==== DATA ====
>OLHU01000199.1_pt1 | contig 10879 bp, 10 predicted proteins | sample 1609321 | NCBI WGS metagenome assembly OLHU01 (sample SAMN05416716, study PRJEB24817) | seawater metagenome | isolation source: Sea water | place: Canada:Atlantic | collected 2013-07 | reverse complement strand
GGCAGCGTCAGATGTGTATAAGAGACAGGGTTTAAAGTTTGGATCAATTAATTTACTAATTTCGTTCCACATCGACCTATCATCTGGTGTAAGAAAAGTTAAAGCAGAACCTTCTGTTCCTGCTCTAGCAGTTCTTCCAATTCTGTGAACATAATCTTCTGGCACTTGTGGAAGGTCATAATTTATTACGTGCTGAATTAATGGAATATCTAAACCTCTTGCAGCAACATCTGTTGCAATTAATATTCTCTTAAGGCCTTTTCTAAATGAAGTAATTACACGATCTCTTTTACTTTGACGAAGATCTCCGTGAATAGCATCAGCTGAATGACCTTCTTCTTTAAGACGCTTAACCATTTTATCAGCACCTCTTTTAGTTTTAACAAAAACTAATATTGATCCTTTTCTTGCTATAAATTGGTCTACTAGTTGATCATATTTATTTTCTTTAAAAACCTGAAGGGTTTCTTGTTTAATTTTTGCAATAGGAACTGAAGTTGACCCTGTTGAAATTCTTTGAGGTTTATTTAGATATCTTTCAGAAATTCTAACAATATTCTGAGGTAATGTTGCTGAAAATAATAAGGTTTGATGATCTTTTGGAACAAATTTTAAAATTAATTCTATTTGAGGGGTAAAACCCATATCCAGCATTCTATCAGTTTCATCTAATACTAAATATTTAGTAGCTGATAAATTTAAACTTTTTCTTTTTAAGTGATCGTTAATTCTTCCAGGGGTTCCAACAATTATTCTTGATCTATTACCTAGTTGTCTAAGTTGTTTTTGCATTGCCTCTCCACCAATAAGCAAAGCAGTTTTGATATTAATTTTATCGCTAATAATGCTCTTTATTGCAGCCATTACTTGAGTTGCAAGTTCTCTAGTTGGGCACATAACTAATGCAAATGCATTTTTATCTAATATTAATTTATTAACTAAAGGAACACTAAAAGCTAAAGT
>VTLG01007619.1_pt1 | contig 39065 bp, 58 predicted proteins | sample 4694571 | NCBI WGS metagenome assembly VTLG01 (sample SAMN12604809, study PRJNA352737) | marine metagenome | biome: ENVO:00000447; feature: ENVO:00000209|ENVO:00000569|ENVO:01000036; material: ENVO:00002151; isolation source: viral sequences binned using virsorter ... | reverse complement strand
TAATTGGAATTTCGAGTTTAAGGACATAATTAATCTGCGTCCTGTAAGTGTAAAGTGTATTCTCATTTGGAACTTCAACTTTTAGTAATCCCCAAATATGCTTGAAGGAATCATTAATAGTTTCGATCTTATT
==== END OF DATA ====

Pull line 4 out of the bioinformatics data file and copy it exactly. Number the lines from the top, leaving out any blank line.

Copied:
TAATTGGAATTTCGAGTTTAAGGACATAATTAATCTGCGTCCTGTAAGTGTAAAGTGTATTCTCATTTGGAACTTCAACTTTTAGTAATCCCCAAATATGCTTGAAGGAATCATTAATAGTTTCGATCTTATT